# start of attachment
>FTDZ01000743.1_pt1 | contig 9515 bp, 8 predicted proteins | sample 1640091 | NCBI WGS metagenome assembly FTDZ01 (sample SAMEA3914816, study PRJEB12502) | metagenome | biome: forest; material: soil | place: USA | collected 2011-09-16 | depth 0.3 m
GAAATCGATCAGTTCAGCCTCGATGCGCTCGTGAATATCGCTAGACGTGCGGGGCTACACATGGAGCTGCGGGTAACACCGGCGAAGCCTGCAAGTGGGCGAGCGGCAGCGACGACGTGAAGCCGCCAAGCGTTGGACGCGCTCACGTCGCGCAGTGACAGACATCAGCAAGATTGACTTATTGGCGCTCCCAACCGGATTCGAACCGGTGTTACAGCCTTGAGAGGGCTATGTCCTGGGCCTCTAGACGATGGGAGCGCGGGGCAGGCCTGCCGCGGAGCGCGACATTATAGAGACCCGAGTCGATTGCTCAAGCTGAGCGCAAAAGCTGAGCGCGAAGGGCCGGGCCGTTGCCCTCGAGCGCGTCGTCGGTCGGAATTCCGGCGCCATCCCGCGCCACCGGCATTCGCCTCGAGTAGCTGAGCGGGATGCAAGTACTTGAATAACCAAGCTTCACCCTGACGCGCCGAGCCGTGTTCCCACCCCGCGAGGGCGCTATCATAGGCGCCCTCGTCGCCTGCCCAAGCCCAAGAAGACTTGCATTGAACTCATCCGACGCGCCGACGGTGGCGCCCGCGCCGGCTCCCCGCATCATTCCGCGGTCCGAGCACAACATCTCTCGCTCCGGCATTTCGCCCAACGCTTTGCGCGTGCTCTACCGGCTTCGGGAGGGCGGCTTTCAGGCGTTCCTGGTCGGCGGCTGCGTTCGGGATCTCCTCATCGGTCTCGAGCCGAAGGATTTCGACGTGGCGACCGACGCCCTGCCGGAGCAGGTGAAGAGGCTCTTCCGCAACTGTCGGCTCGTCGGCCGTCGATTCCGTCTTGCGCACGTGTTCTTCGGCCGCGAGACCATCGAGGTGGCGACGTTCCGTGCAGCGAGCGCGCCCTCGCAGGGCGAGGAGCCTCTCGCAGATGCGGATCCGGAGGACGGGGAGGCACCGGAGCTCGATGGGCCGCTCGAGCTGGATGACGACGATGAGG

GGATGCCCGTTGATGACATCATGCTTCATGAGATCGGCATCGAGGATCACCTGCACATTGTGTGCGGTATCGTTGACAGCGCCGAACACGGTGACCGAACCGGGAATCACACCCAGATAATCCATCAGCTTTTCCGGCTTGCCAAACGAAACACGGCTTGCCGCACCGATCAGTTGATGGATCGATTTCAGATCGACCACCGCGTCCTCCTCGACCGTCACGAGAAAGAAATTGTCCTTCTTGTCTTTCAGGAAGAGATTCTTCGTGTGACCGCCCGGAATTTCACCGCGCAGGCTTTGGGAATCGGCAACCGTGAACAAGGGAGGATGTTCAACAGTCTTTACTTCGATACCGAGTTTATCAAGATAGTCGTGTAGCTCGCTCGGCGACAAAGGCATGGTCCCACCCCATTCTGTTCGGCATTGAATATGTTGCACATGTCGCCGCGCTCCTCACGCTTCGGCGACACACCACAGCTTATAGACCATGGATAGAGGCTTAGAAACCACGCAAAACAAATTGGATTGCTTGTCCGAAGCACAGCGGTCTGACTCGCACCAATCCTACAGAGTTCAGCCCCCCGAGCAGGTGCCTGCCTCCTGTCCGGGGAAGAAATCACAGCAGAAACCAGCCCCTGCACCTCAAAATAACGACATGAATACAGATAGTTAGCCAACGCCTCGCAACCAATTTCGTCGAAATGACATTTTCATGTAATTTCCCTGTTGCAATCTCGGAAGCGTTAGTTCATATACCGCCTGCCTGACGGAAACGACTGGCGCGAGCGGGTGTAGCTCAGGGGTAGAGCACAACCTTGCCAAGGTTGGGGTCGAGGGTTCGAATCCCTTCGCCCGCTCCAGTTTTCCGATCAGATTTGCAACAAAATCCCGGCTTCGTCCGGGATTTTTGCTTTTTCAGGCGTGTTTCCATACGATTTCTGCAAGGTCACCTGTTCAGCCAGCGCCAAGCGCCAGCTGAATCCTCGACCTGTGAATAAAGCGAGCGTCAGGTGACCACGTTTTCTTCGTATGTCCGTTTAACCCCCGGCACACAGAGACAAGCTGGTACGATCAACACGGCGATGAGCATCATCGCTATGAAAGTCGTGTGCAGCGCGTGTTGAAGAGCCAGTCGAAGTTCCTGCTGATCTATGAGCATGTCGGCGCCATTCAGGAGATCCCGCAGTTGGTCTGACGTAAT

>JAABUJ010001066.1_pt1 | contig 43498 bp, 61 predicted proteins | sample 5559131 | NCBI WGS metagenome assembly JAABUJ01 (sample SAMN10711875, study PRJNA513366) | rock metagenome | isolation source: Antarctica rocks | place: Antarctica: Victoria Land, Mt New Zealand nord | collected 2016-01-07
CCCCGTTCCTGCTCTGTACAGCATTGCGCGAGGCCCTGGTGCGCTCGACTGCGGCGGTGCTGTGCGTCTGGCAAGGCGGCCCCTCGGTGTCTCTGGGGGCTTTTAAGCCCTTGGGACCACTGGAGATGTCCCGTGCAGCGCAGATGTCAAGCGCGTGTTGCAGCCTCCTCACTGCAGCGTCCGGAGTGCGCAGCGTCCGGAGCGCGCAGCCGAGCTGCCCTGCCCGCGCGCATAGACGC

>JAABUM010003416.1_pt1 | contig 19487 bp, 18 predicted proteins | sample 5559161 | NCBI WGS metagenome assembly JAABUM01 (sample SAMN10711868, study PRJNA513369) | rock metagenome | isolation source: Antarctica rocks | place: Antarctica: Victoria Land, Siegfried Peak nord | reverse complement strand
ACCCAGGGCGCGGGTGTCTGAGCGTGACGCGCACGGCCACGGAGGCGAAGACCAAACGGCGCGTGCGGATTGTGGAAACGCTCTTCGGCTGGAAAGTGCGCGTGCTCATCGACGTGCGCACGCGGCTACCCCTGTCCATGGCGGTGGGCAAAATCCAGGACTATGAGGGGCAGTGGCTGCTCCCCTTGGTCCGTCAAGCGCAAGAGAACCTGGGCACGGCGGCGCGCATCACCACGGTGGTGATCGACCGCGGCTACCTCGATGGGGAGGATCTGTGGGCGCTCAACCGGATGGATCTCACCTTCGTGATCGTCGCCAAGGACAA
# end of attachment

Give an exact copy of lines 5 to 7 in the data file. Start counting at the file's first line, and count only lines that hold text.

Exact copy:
CCCCGTTCCTGCTCTGTACAGCATTGCGCGAGGCCCTGGTGCGCTCGACTGCGGCGGTGCTGTGCGTCTGGCAAGGCGGCCCCTCGGTGTCTCTGGGGGCTTTTAAGCCCTTGGGACCACTGGAGATGTCCCGTGCAGCGCAGATGTCAAGCGCGTGTTGCAGCCTCCTCACTGCAGCGTCCGGAGTGCGCAGCGTCCGGAGCGCGCAGCCGAGCTGCCCTGCCCGCGCGCATAGACGC

>JAABUM010003416.1_pt1 | contig 19487 bp, 18 predicted proteins | sample 5559161 | NCBI WGS metagenome assembly JAABUM01 (sample SAMN10711868, study PRJNA513369) | rock metagenome | isolation source: Antarctica rocks | place: Antarctica: Victoria Land, Siegfried Peak nord | reverse complement strand
ACCCAGGGCGCGGGTGTCTGAGCGTGACGCGCACGGCCACGGAGGCGAAGACCAAACGGCGCGTGCGGATTGTGGAAACGCTCTTCGGCTGGAAAGTGCGCGTGCTCATCGACGTGCGCACGCGGCTACCCCTGTCCATGGCGGTGGGCAAAATCCAGGACTATGAGGGGCAGTGGCTGCTCCCCTTGGTCCGTCAAGCGCAAGAGAACCTGGGCACGGCGGCGCGCATCACCACGGTGGTGATCGACCGCGGCTACCTCGATGGGGAGGATCTGTGGGCGCTCAACCGGATGGATCTCACCTTCGTGATCGTCGCCAAGGACAA